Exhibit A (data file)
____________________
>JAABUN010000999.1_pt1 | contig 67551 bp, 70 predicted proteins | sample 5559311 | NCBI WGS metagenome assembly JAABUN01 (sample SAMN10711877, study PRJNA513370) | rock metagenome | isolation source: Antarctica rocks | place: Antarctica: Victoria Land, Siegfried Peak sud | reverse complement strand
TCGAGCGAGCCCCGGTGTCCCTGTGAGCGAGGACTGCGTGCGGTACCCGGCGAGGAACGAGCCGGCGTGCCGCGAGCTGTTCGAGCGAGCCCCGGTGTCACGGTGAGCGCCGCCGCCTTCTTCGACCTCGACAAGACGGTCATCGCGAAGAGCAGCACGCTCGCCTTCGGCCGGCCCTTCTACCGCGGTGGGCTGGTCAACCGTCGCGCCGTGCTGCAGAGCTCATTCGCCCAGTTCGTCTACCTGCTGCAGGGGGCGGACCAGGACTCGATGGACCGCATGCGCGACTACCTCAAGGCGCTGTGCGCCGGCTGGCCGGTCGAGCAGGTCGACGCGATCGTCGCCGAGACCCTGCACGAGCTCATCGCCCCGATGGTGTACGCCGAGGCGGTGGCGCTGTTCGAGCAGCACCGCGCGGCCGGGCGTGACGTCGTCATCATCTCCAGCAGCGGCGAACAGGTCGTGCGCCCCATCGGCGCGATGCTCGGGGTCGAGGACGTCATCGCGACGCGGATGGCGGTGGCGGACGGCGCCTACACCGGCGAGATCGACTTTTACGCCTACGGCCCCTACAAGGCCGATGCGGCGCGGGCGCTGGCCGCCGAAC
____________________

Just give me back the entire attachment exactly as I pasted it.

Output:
>JAABUN010000999.1_pt1 | contig 67551 bp, 70 predicted proteins | sample 5559311 | NCBI WGS metagenome assembly JAABUN01 (sample SAMN10711877, study PRJNA513370) | rock metagenome | isolation source: Antarctica rocks | place: Antarctica: Victoria Land, Siegfried Peak sud | reverse complement strand
TCGAGCGAGCCCCGGTGTCCCTGTGAGCGAGGACTGCGTGCGGTACCCGGCGAGGAACGAGCCGGCGTGCCGCGAGCTGTTCGAGCGAGCCCCGGTGTCACGGTGAGCGCCGCCGCCTTCTTCGACCTCGACAAGACGGTCATCGCGAAGAGCAGCACGCTCGCCTTCGGCCGGCCCTTCTACCGCGGTGGGCTGGTCAACCGTCGCGCCGTGCTGCAGAGCTCATTCGCCCAGTTCGTCTACCTGCTGCAGGGGGCGGACCAGGACTCGATGGACCGCATGCGCGACTACCTCAAGGCGCTGTGCGCCGGCTGGCCGGTCGAGCAGGTCGACGCGATCGTCGCCGAGACCCTGCACGAGCTCATCGCCCCGATGGTGTACGCCGAGGCGGTGGCGCTGTTCGAGCAGCACCGCGCGGCCGGGCGTGACGTCGTCATCATCTCCAGCAGCGGCGAACAGGTCGTGCGCCCCATCGGCGCGATGCTCGGGGTCGAGGACGTCATCGCGACGCGGATGGCGGTGGCGGACGGCGCCTACACCGGCGAGATCGACTTTTACGCCTACGGCCCCTACAAGGCCGATGCGGCGCGGGCGCTGGCCGCCGAAC